Blackhawks

Days as Blackhawks' fill-in prepped Scott Darling for role as Hurricanes' new No. 1

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USA TODAY

Days as Blackhawks' fill-in prepped Scott Darling for role as Hurricanes' new No. 1

COLUMBUS, Ohio — Scott Darling was used to dealing with the on-ice pressure from his time with the Blackhawks. From his stellar performance against the Nashville Predators in April 2015 to taking over when Corey Crawford had appendicitis last December, Darling showed he could handle a No. 1 goaltending job someday.

But for Darling, earning that status has been as much about the right attitude as the experience.

“I don’t know if the transition to starter was that tough. It’s always something I’ve been excited about and really enjoyed when I got the opportunity in Chicago if Crow was hurt or sick or something. It’s (more) the big life change, to move (somewhere) I’ve never really been other than to play the Hurricanes,” Darling said. “So that transition, it took a little bit and I’m finally comfortable.”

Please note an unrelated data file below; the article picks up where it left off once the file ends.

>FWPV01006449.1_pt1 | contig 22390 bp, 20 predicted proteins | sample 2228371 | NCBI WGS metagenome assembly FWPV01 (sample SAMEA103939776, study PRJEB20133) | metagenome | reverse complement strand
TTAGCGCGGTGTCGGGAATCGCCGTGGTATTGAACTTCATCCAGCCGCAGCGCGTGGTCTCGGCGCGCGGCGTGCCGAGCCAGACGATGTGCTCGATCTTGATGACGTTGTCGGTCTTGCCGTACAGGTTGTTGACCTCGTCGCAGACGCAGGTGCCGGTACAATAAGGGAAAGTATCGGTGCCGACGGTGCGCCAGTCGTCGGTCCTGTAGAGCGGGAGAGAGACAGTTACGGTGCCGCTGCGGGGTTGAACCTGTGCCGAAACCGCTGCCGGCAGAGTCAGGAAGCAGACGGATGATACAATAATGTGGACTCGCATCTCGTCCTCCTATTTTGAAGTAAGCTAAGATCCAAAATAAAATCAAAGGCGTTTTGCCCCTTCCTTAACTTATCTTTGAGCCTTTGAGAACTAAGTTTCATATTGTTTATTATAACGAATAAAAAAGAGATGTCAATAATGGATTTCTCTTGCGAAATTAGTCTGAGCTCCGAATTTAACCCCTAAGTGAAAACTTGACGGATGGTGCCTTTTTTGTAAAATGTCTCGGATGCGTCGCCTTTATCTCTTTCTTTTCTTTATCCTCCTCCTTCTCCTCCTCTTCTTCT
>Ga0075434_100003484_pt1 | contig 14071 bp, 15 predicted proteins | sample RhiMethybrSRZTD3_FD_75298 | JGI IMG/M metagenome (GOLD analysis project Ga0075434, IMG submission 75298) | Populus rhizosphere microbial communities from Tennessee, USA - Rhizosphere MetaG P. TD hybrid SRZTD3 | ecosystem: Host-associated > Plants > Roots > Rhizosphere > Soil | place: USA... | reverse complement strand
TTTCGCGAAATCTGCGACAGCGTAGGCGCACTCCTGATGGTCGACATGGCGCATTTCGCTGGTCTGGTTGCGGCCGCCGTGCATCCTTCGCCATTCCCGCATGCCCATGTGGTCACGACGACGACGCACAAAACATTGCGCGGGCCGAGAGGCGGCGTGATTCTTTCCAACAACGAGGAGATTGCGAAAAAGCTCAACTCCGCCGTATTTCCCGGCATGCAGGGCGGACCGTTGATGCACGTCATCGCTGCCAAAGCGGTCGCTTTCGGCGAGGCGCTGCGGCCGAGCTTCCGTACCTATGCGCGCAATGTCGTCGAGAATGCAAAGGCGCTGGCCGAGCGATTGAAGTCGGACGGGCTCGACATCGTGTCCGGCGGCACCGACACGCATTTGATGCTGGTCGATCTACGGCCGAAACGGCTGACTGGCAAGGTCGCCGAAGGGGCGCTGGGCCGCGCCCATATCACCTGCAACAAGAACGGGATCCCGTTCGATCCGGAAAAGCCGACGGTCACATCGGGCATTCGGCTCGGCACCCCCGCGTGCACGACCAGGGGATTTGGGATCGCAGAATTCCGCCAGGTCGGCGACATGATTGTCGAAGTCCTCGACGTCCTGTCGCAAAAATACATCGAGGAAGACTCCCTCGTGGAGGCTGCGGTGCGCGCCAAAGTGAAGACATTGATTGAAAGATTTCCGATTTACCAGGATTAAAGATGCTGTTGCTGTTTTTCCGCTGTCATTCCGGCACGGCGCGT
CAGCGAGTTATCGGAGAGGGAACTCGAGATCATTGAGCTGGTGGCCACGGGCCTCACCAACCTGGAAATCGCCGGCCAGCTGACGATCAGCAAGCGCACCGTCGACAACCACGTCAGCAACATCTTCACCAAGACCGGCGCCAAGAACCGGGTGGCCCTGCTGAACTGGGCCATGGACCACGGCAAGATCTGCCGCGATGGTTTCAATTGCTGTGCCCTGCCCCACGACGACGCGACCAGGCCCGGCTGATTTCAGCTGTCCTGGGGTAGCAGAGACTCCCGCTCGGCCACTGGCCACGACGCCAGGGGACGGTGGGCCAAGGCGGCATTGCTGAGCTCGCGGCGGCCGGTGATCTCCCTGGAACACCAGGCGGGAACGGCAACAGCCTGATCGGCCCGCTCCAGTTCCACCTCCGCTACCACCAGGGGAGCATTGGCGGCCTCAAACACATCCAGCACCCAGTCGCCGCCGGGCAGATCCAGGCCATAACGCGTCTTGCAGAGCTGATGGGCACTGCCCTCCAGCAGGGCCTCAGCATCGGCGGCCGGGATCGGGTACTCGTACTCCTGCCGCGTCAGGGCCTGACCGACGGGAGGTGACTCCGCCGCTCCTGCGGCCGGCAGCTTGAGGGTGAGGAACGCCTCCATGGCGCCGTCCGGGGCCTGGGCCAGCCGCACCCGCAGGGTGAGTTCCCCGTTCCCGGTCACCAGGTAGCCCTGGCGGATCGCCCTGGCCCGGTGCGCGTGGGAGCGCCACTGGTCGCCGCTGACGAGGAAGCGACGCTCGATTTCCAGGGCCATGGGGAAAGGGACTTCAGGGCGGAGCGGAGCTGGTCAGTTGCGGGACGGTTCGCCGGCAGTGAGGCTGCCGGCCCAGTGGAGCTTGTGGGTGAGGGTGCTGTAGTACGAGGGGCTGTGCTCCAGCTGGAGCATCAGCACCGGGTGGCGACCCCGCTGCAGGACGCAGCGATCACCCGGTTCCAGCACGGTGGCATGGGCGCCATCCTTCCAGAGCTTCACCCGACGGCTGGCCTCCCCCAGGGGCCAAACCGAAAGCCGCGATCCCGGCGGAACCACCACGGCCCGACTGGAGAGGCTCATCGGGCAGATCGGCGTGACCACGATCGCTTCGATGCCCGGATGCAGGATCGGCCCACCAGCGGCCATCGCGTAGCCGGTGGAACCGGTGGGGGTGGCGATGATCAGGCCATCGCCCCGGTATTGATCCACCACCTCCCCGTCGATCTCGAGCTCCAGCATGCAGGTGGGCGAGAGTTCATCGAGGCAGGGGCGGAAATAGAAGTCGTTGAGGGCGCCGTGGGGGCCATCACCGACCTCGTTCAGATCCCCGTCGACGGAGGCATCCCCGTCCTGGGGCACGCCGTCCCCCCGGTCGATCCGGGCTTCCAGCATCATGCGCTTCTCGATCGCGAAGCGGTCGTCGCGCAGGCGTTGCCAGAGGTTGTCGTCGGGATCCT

Darling had a few tough games but is getting back to form lately, giving up just two goals in his last two games. And he’ll start on Saturday night when the Hurricanes host the Blackhawks at PNC Arena. As of Friday, Darling is seventh in the league with a 2.35 goals-against average, and Carolina coach Bill Peters said Darling’s transition to starter has been “fairly seamless.”

“He’s playing really well for us,” Peters said. “It’s a good combination of our goaltenders. There’s a bit of a different style among the two (Darling and Cam Ward) and the things we’ve asked Scotty to work on, he’s done an excellent job. So I think he’s really trending in the right direction.”

Darling is one of six former Blackhawks on Carolina’s roster right now and having that many familiar faces has helped him get used to the new surroundings. On the ice, the Hurricanes have either struggled to score goals or have given up leads late. It’s led to some disappointing outcomes and players say Darling’s deserved a better fate in some of those games.

“We’ve played 13 games and we’ve had a chance to win them all. They’ve been close games. We know we can always trust him and he’s been playing great for us,” Marcus Kruger said of Darling. “Hopefully we can win a few more games here for him because he really deserves that.”

Carolina forward Jeff Skinner said Darling has had a calming influence on the Hurricanes.